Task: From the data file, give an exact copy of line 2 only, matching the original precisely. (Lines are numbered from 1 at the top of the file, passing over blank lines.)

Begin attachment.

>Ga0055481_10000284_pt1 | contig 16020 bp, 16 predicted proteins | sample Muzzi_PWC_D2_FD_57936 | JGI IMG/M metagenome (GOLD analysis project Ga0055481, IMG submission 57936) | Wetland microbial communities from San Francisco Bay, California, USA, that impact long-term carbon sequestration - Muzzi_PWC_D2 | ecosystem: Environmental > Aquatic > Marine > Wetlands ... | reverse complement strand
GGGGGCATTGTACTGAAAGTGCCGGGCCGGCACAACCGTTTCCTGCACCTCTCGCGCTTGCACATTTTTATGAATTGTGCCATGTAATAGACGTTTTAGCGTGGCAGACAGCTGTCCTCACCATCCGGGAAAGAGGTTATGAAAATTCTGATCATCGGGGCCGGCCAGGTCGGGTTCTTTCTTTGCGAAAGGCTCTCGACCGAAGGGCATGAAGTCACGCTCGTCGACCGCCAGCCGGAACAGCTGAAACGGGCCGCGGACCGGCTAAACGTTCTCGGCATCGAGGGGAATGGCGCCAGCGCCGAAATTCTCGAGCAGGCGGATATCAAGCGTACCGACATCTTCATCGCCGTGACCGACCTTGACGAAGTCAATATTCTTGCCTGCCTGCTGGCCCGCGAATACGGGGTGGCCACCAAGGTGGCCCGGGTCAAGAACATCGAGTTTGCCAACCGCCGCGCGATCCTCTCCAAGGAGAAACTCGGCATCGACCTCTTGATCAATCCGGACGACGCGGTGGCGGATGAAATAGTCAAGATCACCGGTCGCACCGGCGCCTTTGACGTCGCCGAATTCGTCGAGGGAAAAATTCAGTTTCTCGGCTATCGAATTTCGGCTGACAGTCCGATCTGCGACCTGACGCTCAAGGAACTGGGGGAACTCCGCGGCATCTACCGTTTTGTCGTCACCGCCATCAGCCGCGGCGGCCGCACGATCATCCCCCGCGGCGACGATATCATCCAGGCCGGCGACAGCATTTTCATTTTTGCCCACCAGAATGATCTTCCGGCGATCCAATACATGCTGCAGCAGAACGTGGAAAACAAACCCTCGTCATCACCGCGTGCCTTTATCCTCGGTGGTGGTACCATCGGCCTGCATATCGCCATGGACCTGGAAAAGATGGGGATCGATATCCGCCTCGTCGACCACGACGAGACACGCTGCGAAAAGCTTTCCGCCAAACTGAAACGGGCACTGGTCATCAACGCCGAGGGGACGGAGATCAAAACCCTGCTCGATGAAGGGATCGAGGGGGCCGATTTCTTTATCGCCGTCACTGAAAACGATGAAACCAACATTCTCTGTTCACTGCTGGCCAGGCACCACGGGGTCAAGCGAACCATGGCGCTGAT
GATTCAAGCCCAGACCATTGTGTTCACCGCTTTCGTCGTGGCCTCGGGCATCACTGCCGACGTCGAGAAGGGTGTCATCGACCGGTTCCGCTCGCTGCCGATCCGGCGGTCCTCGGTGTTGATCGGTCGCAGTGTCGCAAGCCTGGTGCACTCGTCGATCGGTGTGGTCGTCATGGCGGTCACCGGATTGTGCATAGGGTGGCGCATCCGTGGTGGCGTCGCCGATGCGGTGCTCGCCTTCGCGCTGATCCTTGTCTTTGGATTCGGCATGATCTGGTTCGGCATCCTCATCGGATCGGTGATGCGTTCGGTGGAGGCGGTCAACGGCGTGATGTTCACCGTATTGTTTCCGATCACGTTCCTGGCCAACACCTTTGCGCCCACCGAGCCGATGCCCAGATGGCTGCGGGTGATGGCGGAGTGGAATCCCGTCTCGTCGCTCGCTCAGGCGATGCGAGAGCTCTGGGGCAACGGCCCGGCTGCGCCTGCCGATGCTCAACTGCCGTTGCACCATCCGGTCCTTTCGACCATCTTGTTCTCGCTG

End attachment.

GGGGGCATTGTACTGAAAGTGCCGGGCCGGCACAACCGTTTCCTGCACCTCTCGCGCTTGCACATTTTTATGAATTGTGCCATGTAATAGACGTTTTAGCGTGGCAGACAGCTGTCCTCACCATCCGGGAAAGAGGTTATGAAAATTCTGATCATCGGGGCCGGCCAGGTCGGGTTCTTTCTTTGCGAAAGGCTCTCGACCGAAGGGCATGAAGTCACGCTCGTCGACCGCCAGCCGGAACAGCTGAAACGGGCCGCGGACCGGCTAAACGTTCTCGGCATCGAGGGGAATGGCGCCAGCGCCGAAATTCTCGAGCAGGCGGATATCAAGCGTACCGACATCTTCATCGCCGTGACCGACCTTGACGAAGTCAATATTCTTGCCTGCCTGCTGGCCCGCGAATACGGGGTGGCCACCAAGGTGGCCCGGGTCAAGAACATCGAGTTTGCCAACCGCCGCGCGATCCTCTCCAAGGAGAAACTCGGCATCGACCTCTTGATCAATCCGGACGACGCGGTGGCGGATGAAATAGTCAAGATCACCGGTCGCACCGGCGCCTTTGACGTCGCCGAATTCGTCGAGGGAAAAATTCAGTTTCTCGGCTATCGAATTTCGGCTGACAGTCCGATCTGCGACCTGACGCTCAAGGAACTGGGGGAACTCCGCGGCATCTACCGTTTTGTCGTCACCGCCATCAGCCGCGGCGGCCGCACGATCATCCCCCGCGGCGACGATATCATCCAGGCCGGCGACAGCATTTTCATTTTTGCCCACCAGAATGATCTTCCGGCGATCCAATACATGCTGCAGCAGAACGTGGAAAACAAACCCTCGTCATCACCGCGTGCCTTTATCCTCGGTGGTGGTACCATCGGCCTGCATATCGCCATGGACCTGGAAAAGATGGGGATCGATATCCGCCTCGTCGACCACGACGAGACACGCTGCGAAAAGCTTTCCGCCAAACTGAAACGGGCACTGGTCATCAACGCCGAGGGGACGGAGATCAAAACCCTGCTCGATGAAGGGATCGAGGGGGCCGATTTCTTTATCGCCGTCACTGAAAACGATGAAACCAACATTCTCTGTTCACTGCTGGCCAGGCACCACGGGGTCAAGCGAACCATGGCGCTGAT